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New York, August 1974. A man is walking the sky. The city stands still in awe. Between the newly built Twin Towers the man is striding, twirling and showboating his way through the air. One hundred and ten stories below him, the lives of eight strangers spin towards each other...
Corrigan, a radical, passionate Irish monk working in the Bronx with a clutch of prostitutes; Claire, a delicate Upper East Side housewife reeling from the death of her son in Vietnam; her husband Solomon, a cynical judge turning over petty criminals in a downtown court; Lara, a young artist struggling with a spiralling drug addiction and a doomed marriage; Fernando, a thirteen-year-old photographer chasing underground graffiti; Gloria, solid and proud despite decades of hardship; Tillie, a courageous hooker who used to dream of a better life; and Jazzlyn, her beautiful, reckless daughter raised on promises that reach beyond the high rises of New York.
Set against a time of sweeping political and social change, from the backlash to the Vietnam War and the lingering sceptre of the oil crisis to the beginnings of the Internet - a time that hauntingly mirrors the present time - these disparate lives will collide in the shadow of one reckless and beautiful act, and be transformed for ever.
Weaving together themes of love, loss, belonging, duty and human striving, Let the Great World Spin celebrates the effervescent spirit of an age and the small beauties of everyday life. At once intimate and magnificent, elegant and astonishing, it is a lyrical masterpiece from a storyteller who continues to use the wide world as his canvas.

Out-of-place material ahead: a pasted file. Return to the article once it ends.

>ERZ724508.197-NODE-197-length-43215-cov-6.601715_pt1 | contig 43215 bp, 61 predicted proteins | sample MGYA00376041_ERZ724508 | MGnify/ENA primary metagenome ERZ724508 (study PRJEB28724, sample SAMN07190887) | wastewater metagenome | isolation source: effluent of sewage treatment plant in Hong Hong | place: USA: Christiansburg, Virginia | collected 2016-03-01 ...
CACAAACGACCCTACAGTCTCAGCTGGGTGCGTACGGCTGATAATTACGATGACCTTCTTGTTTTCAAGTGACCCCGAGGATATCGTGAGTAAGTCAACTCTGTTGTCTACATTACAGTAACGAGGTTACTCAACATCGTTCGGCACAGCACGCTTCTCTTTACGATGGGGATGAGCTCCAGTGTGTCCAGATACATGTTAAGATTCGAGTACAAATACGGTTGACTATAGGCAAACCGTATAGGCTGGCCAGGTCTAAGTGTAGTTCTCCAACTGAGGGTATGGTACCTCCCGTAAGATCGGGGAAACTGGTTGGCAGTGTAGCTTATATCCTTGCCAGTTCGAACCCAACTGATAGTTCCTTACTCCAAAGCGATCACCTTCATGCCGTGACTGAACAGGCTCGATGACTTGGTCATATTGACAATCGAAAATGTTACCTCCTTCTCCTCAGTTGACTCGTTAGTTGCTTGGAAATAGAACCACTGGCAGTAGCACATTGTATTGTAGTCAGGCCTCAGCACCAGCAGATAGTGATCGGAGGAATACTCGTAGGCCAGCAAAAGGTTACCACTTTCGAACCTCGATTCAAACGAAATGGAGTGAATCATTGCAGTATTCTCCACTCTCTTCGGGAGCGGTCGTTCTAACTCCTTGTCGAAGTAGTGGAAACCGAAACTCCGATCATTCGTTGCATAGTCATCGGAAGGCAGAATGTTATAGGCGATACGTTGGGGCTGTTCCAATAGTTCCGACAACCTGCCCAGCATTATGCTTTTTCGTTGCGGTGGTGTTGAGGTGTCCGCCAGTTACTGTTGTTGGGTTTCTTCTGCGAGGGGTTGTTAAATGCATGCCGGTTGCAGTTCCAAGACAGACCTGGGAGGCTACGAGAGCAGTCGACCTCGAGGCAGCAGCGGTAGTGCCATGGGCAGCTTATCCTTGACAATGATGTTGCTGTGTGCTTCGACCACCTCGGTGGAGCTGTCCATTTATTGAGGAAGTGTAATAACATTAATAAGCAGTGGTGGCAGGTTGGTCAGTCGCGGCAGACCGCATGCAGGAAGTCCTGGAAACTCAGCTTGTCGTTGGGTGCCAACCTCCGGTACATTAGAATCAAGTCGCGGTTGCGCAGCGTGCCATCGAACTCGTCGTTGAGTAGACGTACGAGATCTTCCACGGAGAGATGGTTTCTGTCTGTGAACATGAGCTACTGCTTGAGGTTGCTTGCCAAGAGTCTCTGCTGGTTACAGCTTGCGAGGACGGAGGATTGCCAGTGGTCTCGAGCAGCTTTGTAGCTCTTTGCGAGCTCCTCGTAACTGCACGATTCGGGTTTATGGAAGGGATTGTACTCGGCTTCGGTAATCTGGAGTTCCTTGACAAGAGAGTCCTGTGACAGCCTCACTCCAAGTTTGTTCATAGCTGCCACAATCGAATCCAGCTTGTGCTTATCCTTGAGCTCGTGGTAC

McCann's sweeping new novel hinges on Philippe Petit's illicit 1974 high-wire walk between the twin towers. It is the aftermath, in which Petit appears in the courtroom of Judge Solomon Soderberg, that sets events into motion. Solomon, anxious to get to Petit, quickly dispenses with a petty larceny involving mother/daughter hookers Tillie and Jazzlyn Henderson. Jazzlyn is let go, but is killed on the way home in a traffic accident. Also killed is John Corrigan, a priest who was giving her a ride. The other driver, an artist named Blaine, drives away, and the next day his wife, Lara, feeling guilty, tries to check on the victims, leading her to meet John's brother, with whom she'll form an enduring bond. Meanwhile, Solomon's wife, Claire, meets with a group of mothers who have lost sons in Vietnam. One of them, Gloria, lives in the same building where John lived, which is how Claire, taking Gloria home, witnesses a small salvation. McCann's dogged, DeLillo-like ambition to show American magic and dread sometimes comes unfocused John Corrigan in particular never seems real but he succeeds in giving us a high-wire performance of style and heart.